STEVEN SPIELBERG’S MUNICH — A REVIEW BY NICK CLEMENT

Munich

I thought so after the first viewing and 10 years later my feelings are still the same – Munich is a great film, one of Steven Spielberg’s top five movies of all time (Jaws, Close Encounters, Saving Private Ryan, and Schindler’s List would be the other four, with Minority Report nipping at heels), and a reminder that when a filmmaker is passionately involved in the thematic ambition of the story they are telling, the results can be incendiary and all-consuming. The Blu-ray retains the film’s overwhelming visual beauty and sonic glory. This is a raw and angry story about the impact of violence, grief, and revenge, and the way that Spielberg and his writers, Eric Roth and Tony Kushner, explored various themes and topics within the confines of the political thriller, elevate this film from merely a rush of ruthlessly staged and exhilarating action sequences, resulting in a deeply heartfelt study of a country’s need for vengeance and emotional catharsis. Munich covers the massively upsetting and extraordinarily intense story of the various Mossad agents who were dispatched to find and kill the 11 Palestinian terrorists who made up Black September, and who killed 11 Israeli athletes at the 1972 Olympics. This is a profoundly moving film experience, a piece of work that juxtaposes sex and violence in a way that’s rarely glimpsed, and the way that Spielberg designed the film stylistically with his immensely talented cinematographer Janusz Kaminski is a thing of geometric beauty. Using zooms, pans, hand-held camera, and always finding ways to cover the proceedings in a stealthy manner, the film has a rich visual style that’s endlessly engrossing and amazing to study in the fine details. The bombing sequences are handled in an ultra-tense fashion, and the raid in Beirut still stands as one of the most visceral, most unsettling displays of close-quarters AK-47 combat ever put to film. Bullets rip apart flesh in this film, with the unflinching camera never turning a blind eye to the bloody carnage all round it.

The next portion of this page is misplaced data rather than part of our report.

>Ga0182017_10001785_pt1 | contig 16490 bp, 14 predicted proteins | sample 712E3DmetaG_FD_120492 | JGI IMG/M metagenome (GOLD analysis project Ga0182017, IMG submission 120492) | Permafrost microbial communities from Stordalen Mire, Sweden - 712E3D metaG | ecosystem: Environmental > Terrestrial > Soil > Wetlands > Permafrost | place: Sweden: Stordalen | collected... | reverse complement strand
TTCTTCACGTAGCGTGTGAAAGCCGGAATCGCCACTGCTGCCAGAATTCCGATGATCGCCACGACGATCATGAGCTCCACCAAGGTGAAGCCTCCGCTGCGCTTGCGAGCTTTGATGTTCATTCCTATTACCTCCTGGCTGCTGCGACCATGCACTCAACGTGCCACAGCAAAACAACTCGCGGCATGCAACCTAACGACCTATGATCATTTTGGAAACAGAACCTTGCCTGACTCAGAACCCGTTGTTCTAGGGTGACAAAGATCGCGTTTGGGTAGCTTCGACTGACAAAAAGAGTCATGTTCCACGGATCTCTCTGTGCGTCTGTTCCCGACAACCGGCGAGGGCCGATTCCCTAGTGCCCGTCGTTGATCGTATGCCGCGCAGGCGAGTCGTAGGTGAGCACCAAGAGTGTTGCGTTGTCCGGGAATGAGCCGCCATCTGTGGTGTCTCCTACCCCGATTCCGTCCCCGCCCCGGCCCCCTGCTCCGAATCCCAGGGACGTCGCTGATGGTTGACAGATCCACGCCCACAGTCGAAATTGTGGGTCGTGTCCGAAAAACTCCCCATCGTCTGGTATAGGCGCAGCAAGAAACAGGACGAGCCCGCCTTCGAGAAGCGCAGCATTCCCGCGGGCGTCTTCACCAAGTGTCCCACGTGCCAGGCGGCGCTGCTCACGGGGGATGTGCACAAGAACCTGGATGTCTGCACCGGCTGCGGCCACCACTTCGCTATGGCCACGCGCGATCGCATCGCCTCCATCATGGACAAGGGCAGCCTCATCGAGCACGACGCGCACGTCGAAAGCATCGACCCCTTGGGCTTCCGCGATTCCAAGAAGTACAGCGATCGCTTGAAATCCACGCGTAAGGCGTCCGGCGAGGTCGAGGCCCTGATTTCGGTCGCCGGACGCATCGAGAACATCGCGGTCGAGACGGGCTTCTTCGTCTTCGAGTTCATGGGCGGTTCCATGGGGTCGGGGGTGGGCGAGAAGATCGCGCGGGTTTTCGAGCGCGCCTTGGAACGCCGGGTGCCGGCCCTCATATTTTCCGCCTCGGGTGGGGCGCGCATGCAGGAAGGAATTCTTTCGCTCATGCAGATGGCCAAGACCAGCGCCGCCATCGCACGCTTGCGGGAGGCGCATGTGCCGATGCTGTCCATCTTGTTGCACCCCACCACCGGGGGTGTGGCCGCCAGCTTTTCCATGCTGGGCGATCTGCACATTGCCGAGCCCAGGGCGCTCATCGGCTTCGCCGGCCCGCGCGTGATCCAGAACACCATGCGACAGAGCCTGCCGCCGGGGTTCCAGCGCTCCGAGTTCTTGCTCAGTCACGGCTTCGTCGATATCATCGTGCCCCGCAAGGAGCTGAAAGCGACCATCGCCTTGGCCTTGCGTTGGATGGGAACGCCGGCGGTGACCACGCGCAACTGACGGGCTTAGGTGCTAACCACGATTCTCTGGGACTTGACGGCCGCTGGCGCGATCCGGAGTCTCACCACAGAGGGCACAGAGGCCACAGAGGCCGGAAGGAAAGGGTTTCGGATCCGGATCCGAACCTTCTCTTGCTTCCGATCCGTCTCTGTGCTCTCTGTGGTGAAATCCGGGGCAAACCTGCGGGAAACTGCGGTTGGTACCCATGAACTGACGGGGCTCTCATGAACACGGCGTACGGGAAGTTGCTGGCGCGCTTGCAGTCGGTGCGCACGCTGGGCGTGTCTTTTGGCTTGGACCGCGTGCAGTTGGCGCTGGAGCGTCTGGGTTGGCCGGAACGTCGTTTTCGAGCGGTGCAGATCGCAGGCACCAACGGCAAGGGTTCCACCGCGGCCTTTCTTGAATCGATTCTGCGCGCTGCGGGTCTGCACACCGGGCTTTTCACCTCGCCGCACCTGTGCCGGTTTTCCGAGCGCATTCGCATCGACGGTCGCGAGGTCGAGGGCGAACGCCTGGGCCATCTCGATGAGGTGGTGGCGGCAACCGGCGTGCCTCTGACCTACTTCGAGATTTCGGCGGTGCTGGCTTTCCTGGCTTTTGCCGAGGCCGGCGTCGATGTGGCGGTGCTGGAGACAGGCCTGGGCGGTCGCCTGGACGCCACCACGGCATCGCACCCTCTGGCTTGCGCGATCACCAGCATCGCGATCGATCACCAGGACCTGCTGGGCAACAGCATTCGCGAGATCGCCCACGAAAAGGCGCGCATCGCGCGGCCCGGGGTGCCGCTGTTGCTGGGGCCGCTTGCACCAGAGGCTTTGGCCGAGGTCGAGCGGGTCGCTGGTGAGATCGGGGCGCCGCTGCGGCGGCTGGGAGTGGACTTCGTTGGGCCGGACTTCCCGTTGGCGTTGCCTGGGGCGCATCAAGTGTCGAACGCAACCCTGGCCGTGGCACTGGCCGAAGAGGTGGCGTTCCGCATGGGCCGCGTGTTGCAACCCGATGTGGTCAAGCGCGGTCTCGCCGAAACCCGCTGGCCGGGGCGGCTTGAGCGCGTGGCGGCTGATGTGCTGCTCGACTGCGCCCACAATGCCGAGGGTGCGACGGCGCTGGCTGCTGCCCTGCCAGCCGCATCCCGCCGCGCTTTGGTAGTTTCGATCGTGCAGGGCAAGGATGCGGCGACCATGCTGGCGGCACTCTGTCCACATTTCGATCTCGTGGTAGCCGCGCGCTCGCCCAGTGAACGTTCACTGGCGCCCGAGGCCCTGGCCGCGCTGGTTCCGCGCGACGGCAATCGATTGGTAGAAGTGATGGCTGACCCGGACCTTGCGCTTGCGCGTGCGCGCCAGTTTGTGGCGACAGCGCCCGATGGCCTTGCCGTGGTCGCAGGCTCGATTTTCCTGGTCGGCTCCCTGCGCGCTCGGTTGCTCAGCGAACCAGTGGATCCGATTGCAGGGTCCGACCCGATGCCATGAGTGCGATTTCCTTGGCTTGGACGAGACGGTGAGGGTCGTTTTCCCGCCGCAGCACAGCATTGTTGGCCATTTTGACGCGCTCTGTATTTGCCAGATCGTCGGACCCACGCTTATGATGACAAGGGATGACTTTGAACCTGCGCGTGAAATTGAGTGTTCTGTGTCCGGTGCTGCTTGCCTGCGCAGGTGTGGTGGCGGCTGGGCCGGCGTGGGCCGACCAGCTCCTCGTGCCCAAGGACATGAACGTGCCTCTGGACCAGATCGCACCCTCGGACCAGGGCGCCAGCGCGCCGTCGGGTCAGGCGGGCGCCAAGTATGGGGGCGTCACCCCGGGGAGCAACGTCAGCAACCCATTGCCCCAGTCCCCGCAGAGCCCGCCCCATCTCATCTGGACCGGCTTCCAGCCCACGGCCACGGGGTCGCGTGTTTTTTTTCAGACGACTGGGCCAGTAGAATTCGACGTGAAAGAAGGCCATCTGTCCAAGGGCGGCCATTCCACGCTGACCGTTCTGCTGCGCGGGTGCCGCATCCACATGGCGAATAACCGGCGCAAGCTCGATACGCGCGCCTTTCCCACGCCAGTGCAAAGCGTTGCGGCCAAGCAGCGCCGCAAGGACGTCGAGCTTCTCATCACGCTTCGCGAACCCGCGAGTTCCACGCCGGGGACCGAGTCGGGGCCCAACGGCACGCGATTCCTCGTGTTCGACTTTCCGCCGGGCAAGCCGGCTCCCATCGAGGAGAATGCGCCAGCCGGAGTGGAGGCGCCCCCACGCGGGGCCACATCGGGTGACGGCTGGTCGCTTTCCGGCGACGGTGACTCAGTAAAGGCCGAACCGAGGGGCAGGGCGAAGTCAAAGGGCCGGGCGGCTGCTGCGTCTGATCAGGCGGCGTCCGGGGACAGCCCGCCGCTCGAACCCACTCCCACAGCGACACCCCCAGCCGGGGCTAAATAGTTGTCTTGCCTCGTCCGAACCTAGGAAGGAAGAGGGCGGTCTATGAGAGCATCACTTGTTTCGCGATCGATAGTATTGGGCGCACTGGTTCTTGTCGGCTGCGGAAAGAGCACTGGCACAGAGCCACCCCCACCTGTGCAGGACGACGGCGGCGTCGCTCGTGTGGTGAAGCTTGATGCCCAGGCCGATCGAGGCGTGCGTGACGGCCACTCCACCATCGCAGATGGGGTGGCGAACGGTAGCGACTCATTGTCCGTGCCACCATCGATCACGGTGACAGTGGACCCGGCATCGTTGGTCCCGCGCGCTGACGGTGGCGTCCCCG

This is the harshest film of Spielberg’s career, a movie born out of the ashes of 9/11, one that simmers with burning rage and resentment. I love when Daniel Craig’s character so bluntly states “Don’t fuck with the Jews.” It’s a comment that’s meant to sort of be funny, but it’s also meant to reinforce the notion that when push comes to shove, a body of people can take their collective pain and return it to those who caused it in the first place; the cycle of violence that Munich perpetuates is both honest and frustratingly real. The ensemble is stellar across the board, with a perfectly cast Eric Bana leading the unit as the commanding agent, with terrific support coming from underrated Irish actor Ciarán Hinds as a “cleaner”, a pre-Bond Daniel Craig as the getaway driver, Geoffrey Rush in a slyly humorous performance as the group’s government contact, Mathieu Kassovitz as the group’s apprehensive resident bomb maker, Mathieu Amalric as a shadowy French informant who helps the group with tracking down their targets, and other familiar and not so familiar faces rounding out the edges. There are so many great scenes in this film it’s almost a joke to try and list them all. The film crackles with violent, propulsive energy during the numerous action scenes, there’s a truly wonderful sequence with Bana and his crew arriving in an already occupied safe-house with members of the opposition, and an Amsterdam-set interlude that finds the crew going after a drop-dead gorgeous female assassin who has taken out members of their group. And the final, haunting image of a changing-through-the-years NYC skyline pumps up the film’s ultimate message that things are never going to get any better despite how hard we try to change our societal landscape. It’s a troubling, cynical comment to make at the end of such an emotionally draining film, but just look at how things have progressed since the time of this film’s release, and tell me we’re any further along at correcting the mistakes of the past. If anything, we’re headed down an even more dangerous path.

 

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